Five reasons why machine learning can make resumes obsolete
- Hiring companies nationwide miss out on 50% or more of qualified candidates and tech firms incorrectly classify up 80% of candidates due to inaccuracies and shortcomings of existing Applicant Tracking Systems (ATS), illustrating how faulty these systems are for enabling hiring.
- It takes on average 42 days to fill a position, and up to 60 days or longer to fill positions requiring in-demand technical skills and costs an average $5,000 to fill each position.
- Women applicants have a 19% chance of being eliminated from consideration for a job after a recruiter screen and 30% after an onsite interview, leading to a massive loss of brainpower and insight every company needs to grow.
It’s time the hiring process gets smarter, more infused with contextual intelligence, insight, evaluating candidates on their mastery of needed skills rather than judging candidates on resumes that reflect what they’ve achieved in the past. Enriching the hiring process with greater machine learning-based contextual intelligence finds the candidates who are exceptional and have the intellectual skills to contribute beyond hiring managers’ expectations. Machine learning algorithms can also remove any ethic- and gender-specific identification of a candidate and have them evaluated purely on expertise, experiences, merit, and skills.
The hiring process relied on globally today hasn’t changed in over 500 years. From Leonardo da Vinci’s handwritten resume from 1482, which reflects his ability to build bridges and support warfare versus the genius behind Mona Lisa, Last Supper, Vitruvian Man, and a myriad of scientific discoveries and inventions that modernized the world, the approach job seekers take for pursuing new positions has stubbornly defied innovation. ATS apps and platforms classify inbound resumes and provide rankings of candidates based on just a small glimpse of their skills seen on a resume. When what’s needed is an insight into which managerial, leadership and technical skills & strengths any given candidate is attaining mastery of and at what pace. Machine learning broadens the scope of what hiring companies can see in candidates by moving beyond the barriers of their resumes. Better hiring decisions are being made, and the Return on Investment (ROI) drastically improves by strengthening hiring decisions with greater intelligence. Key metrics including time-to-hire, cost-to-hire, retention rates, and performance all will improve when greater contextual intelligence is relied on.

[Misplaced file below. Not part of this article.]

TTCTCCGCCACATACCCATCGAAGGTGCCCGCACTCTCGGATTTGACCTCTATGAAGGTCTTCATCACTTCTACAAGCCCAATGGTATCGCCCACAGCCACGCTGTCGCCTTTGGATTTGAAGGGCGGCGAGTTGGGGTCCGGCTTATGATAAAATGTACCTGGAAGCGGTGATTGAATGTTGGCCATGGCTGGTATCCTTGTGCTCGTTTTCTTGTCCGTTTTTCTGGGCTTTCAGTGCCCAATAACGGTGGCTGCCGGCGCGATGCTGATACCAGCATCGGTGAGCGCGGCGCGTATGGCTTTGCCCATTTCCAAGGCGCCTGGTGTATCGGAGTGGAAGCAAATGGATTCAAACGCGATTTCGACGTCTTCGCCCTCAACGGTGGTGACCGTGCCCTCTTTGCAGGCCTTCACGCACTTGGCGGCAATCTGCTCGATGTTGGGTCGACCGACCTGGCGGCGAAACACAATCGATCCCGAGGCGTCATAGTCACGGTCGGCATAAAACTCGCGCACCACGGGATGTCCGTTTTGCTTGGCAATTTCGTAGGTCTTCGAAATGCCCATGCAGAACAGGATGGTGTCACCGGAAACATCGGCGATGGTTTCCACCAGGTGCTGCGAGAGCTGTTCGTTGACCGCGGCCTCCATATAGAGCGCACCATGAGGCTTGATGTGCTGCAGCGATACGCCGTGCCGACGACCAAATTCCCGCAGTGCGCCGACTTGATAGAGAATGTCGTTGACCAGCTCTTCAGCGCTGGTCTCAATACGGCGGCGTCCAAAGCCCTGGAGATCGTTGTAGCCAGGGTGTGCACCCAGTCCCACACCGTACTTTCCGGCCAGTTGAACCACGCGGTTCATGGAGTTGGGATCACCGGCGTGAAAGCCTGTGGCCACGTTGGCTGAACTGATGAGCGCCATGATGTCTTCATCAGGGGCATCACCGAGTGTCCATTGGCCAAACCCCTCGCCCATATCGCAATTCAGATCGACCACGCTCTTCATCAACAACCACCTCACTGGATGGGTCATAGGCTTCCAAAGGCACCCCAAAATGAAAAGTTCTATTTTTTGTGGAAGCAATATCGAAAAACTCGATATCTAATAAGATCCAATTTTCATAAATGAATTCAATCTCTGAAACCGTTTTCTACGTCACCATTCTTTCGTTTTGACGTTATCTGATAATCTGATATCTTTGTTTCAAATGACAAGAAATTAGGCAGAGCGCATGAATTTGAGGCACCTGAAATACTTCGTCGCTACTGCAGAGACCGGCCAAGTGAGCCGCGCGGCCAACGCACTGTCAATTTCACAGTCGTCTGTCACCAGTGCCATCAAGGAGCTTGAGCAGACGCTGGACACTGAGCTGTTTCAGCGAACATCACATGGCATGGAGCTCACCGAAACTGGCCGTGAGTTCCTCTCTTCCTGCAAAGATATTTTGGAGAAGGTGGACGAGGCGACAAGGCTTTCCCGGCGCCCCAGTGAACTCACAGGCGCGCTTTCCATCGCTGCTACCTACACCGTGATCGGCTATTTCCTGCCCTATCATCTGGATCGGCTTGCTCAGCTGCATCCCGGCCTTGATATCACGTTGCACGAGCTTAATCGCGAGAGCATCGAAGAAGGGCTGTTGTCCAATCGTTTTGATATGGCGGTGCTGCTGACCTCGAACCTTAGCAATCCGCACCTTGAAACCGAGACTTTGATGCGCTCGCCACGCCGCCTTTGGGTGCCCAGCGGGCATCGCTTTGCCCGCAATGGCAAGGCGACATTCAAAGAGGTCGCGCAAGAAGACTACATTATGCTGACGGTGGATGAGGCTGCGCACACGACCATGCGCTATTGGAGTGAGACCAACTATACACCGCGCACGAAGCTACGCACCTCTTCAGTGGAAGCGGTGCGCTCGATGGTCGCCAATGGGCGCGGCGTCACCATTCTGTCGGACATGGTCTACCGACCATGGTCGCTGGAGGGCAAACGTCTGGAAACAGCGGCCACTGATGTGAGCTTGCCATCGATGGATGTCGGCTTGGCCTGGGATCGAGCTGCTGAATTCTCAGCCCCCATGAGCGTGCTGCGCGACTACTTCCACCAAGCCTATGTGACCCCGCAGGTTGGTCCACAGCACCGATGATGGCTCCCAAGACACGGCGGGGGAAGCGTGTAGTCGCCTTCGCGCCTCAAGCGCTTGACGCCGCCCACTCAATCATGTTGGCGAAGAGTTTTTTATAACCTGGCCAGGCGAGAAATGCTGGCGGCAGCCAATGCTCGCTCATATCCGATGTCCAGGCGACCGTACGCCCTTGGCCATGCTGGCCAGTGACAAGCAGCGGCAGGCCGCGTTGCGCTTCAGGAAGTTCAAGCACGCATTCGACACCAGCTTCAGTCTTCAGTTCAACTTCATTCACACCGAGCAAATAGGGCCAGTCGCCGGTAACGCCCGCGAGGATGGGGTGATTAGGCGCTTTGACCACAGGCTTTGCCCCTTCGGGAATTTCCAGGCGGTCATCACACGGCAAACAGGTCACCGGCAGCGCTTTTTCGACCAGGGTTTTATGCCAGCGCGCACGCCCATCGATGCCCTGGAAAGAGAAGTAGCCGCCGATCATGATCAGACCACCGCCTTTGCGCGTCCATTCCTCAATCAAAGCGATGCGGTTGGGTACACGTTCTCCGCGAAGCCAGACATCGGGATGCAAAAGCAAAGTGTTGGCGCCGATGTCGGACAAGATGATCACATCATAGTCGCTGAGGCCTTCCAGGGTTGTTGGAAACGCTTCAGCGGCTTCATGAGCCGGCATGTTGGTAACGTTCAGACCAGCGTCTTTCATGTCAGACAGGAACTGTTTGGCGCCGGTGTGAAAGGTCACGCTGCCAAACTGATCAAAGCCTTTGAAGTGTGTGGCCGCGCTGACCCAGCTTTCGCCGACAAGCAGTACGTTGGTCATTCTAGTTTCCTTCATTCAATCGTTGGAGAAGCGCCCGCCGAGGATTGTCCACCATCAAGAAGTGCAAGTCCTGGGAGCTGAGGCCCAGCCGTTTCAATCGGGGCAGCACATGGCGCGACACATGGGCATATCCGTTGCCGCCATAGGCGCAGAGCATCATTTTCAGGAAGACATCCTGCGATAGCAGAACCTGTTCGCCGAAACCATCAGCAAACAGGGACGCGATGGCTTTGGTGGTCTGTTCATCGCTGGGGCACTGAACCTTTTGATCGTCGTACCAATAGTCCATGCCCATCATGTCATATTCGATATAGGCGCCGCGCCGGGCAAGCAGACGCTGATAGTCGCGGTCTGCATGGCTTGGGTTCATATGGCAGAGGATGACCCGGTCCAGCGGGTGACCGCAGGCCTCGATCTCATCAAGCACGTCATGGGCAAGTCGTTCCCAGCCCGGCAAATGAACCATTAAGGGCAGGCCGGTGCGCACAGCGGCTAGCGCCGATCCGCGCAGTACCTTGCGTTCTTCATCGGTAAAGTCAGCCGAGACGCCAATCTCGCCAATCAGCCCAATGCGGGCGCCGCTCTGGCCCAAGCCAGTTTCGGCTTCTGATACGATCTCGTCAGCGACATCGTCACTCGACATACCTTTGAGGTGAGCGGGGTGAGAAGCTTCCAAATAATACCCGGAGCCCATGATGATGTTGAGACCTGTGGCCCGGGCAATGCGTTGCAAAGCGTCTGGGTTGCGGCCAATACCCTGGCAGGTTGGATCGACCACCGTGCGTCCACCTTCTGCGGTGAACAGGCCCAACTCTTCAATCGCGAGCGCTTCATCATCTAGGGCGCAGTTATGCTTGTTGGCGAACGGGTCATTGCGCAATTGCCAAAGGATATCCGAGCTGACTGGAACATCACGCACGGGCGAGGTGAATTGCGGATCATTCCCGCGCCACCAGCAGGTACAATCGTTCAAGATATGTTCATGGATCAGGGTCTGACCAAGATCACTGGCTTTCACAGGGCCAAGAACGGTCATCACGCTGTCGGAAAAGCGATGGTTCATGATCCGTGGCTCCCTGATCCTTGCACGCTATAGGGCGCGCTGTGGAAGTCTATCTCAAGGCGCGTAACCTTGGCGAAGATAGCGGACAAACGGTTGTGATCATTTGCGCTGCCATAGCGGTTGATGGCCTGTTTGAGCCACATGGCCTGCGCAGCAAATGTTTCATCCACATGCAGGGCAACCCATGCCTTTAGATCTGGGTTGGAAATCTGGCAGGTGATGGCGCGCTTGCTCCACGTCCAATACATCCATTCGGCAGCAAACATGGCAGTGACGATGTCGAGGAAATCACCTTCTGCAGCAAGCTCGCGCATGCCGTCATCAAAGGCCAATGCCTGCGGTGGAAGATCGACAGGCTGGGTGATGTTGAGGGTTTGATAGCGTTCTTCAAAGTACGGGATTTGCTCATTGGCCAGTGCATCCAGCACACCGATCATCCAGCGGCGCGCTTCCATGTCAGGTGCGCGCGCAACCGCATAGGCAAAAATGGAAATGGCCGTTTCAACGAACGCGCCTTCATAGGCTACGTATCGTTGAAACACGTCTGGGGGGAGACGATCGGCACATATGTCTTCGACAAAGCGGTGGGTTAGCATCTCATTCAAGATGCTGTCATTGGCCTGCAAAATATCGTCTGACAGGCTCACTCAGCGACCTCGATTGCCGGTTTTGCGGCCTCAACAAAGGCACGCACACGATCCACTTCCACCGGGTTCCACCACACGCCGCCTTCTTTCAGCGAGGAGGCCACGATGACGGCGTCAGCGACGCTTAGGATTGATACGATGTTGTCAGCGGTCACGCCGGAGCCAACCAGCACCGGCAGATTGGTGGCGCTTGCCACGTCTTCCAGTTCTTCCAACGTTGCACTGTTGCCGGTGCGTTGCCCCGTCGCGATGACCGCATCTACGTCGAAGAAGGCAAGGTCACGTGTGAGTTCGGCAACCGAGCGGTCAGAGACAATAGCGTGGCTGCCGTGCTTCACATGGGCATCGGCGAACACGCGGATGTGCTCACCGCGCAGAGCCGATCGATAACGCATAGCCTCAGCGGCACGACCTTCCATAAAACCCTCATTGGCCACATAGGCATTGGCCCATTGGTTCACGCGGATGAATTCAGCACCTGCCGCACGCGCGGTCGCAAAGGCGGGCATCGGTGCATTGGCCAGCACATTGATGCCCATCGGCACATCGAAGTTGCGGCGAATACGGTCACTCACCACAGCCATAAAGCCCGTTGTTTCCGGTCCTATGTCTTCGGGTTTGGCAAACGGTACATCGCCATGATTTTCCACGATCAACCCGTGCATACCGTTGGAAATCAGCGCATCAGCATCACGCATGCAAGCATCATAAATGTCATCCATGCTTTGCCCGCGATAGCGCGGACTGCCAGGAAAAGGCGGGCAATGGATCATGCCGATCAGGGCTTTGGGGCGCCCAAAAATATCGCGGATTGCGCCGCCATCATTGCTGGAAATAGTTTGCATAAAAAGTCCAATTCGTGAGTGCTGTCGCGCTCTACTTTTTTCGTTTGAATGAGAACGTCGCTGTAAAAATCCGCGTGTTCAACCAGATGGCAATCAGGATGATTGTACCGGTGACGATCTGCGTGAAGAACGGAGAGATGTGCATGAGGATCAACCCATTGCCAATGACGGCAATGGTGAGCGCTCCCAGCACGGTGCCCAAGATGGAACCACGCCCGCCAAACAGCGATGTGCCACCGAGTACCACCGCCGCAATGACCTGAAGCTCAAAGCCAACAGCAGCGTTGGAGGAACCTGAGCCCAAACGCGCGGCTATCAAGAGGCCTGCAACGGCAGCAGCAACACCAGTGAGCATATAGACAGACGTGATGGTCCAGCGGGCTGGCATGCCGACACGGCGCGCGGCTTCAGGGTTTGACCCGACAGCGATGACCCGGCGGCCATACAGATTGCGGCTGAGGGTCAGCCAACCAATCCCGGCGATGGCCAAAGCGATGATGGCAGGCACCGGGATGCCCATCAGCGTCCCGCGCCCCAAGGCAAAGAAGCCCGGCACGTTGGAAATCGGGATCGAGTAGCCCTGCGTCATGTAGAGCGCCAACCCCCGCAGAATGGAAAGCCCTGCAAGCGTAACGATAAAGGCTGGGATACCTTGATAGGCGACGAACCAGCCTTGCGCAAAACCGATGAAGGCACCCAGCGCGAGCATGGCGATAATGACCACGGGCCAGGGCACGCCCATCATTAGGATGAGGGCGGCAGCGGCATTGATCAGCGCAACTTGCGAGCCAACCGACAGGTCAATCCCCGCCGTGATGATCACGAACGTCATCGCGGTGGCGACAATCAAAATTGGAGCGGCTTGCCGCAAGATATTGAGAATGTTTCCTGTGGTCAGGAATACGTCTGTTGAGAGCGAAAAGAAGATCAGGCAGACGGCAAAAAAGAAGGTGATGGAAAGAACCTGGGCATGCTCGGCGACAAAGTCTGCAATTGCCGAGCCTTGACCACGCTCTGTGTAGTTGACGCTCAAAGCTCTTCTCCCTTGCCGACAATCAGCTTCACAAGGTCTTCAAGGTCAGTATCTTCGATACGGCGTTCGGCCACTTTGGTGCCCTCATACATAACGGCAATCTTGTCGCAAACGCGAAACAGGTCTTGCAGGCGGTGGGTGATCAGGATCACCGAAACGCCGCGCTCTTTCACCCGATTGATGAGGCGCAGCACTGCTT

Look beyond resumes to win the war for talent
Last week I had the opportunity to speak with the Vice President of Human Resources for one of the leading technology think tanks globally. He’s focusing on hundreds of technical professionals his organization needs in six months, 12 months and over a year from now to staff exciting new research projects that will deliver valuable Intellectual Property (IP) including patents and new products.
Their approach begins by seeking to understand the profiles and core strengths of current high performers, then seek out matches with ideal candidates in their community of applicants and the broader technology community. Machine learning algorithms are perfectly suited for completing the needed comparative analysis of high performer’s capabilities and those of candidates, whose entire digital persona is taken into account when comparisons are being completed. The following graphic illustrates the eightfold.ai Talent Intelligence Platform (TIP), illustrating how integrated it is with publicly available data, internal data repositories, Human Capital Resource Management (HRM) systems, ATS tools. Please click on the graphic to expand it for easier reading.
The comparative analysis of high achievers’ characteristics with applicants takes seconds to complete, providing a list of prospects complete with profiles. Machine learning-derived profiles of potential hires meeting the high performers’ characteristics provided greater contextual intelligence than any resume ever could. Taking an integrated approach to creating the Talent Intelligence Platform (TIP) yields insights not available with typical hiring or ATS solutions today. The profile below reflects the contextual intelligence and depth of insight possible when machine learning is applied to an integrated dataset of candidates. Please click on the graphic to expand it for easier reading. Key elements in the profile below include the following:
- Career growth bell curve: Illustrates how a given candidate’s career progressions and performance compares relative to others.
- Social following on public sites: Provides a real-time glimpse into the candidate’s activity on Github, Open Stack, and other sites where technical professionals can share their expertise. This also provides insight into how others perceive their contributions.